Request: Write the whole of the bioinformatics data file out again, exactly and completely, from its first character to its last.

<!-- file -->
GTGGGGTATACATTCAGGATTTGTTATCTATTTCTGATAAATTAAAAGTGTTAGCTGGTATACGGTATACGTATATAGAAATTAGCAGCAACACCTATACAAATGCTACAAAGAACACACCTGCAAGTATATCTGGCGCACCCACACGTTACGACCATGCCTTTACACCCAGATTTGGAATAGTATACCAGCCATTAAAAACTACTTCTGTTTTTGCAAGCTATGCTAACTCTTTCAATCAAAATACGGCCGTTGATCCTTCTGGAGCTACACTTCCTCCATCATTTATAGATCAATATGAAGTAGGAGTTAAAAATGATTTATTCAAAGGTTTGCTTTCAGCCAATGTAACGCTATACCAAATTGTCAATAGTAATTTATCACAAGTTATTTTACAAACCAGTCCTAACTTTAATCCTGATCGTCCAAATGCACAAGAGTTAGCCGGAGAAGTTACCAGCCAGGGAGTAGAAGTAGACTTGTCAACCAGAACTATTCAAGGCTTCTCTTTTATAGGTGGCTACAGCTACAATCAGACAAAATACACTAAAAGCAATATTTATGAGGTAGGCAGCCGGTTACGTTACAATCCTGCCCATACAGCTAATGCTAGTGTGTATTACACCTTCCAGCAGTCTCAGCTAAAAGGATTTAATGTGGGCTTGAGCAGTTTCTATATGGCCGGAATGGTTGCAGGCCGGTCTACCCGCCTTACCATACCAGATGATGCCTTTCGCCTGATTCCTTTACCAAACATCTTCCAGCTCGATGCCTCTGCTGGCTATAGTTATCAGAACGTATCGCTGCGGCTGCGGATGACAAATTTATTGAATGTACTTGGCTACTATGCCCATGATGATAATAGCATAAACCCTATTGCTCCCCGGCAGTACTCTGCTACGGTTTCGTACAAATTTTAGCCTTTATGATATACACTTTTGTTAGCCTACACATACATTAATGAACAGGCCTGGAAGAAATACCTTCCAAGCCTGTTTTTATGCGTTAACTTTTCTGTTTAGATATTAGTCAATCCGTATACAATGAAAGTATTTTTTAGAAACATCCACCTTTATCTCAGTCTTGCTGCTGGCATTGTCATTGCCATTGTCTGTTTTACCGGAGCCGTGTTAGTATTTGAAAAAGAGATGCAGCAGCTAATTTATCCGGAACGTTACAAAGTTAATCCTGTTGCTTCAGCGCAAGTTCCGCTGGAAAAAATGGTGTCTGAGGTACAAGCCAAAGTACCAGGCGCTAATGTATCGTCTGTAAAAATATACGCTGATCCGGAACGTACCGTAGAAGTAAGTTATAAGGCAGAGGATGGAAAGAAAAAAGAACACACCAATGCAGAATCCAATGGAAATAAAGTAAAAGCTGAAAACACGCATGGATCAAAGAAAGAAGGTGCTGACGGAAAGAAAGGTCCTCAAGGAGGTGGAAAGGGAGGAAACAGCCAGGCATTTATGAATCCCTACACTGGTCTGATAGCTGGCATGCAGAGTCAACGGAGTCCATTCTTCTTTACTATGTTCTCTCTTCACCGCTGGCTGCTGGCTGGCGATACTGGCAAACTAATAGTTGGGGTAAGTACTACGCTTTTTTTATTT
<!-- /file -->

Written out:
GTGGGGTATACATTCAGGATTTGTTATCTATTTCTGATAAATTAAAAGTGTTAGCTGGTATACGGTATACGTATATAGAAATTAGCAGCAACACCTATACAAATGCTACAAAGAACACACCTGCAAGTATATCTGGCGCACCCACACGTTACGACCATGCCTTTACACCCAGATTTGGAATAGTATACCAGCCATTAAAAACTACTTCTGTTTTTGCAAGCTATGCTAACTCTTTCAATCAAAATACGGCCGTTGATCCTTCTGGAGCTACACTTCCTCCATCATTTATAGATCAATATGAAGTAGGAGTTAAAAATGATTTATTCAAAGGTTTGCTTTCAGCCAATGTAACGCTATACCAAATTGTCAATAGTAATTTATCACAAGTTATTTTACAAACCAGTCCTAACTTTAATCCTGATCGTCCAAATGCACAAGAGTTAGCCGGAGAAGTTACCAGCCAGGGAGTAGAAGTAGACTTGTCAACCAGAACTATTCAAGGCTTCTCTTTTATAGGTGGCTACAGCTACAATCAGACAAAATACACTAAAAGCAATATTTATGAGGTAGGCAGCCGGTTACGTTACAATCCTGCCCATACAGCTAATGCTAGTGTGTATTACACCTTCCAGCAGTCTCAGCTAAAAGGATTTAATGTGGGCTTGAGCAGTTTCTATATGGCCGGAATGGTTGCAGGCCGGTCTACCCGCCTTACCATACCAGATGATGCCTTTCGCCTGATTCCTTTACCAAACATCTTCCAGCTCGATGCCTCTGCTGGCTATAGTTATCAGAACGTATCGCTGCGGCTGCGGATGACAAATTTATTGAATGTACTTGGCTACTATGCCCATGATGATAATAGCATAAACCCTATTGCTCCCCGGCAGTACTCTGCTACGGTTTCGTACAAATTTTAGCCTTTATGATATACACTTTTGTTAGCCTACACATACATTAATGAACAGGCCTGGAAGAAATACCTTCCAAGCCTGTTTTTATGCGTTAACTTTTCTGTTTAGATATTAGTCAATCCGTATACAATGAAAGTATTTTTTAGAAACATCCACCTTTATCTCAGTCTTGCTGCTGGCATTGTCATTGCCATTGTCTGTTTTACCGGAGCCGTGTTAGTATTTGAAAAAGAGATGCAGCAGCTAATTTATCCGGAACGTTACAAAGTTAATCCTGTTGCTTCAGCGCAAGTTCCGCTGGAAAAAATGGTGTCTGAGGTACAAGCCAAAGTACCAGGCGCTAATGTATCGTCTGTAAAAATATACGCTGATCCGGAACGTACCGTAGAAGTAAGTTATAAGGCAGAGGATGGAAAGAAAAAAGAACACACCAATGCAGAATCCAATGGAAATAAAGTAAAAGCTGAAAACACGCATGGATCAAAGAAAGAAGGTGCTGACGGAAAGAAAGGTCCTCAAGGAGGTGGAAAGGGAGGAAACAGCCAGGCATTTATGAATCCCTACACTGGTCTGATAGCTGGCATGCAGAGTCAACGGAGTCCATTCTTCTTTACTATGTTCTCTCTTCACCGCTGGCTGCTGGCTGGCGATACTGGCAAACTAATAGTTGGGGTAAGTACTACGCTTTTTTTATTT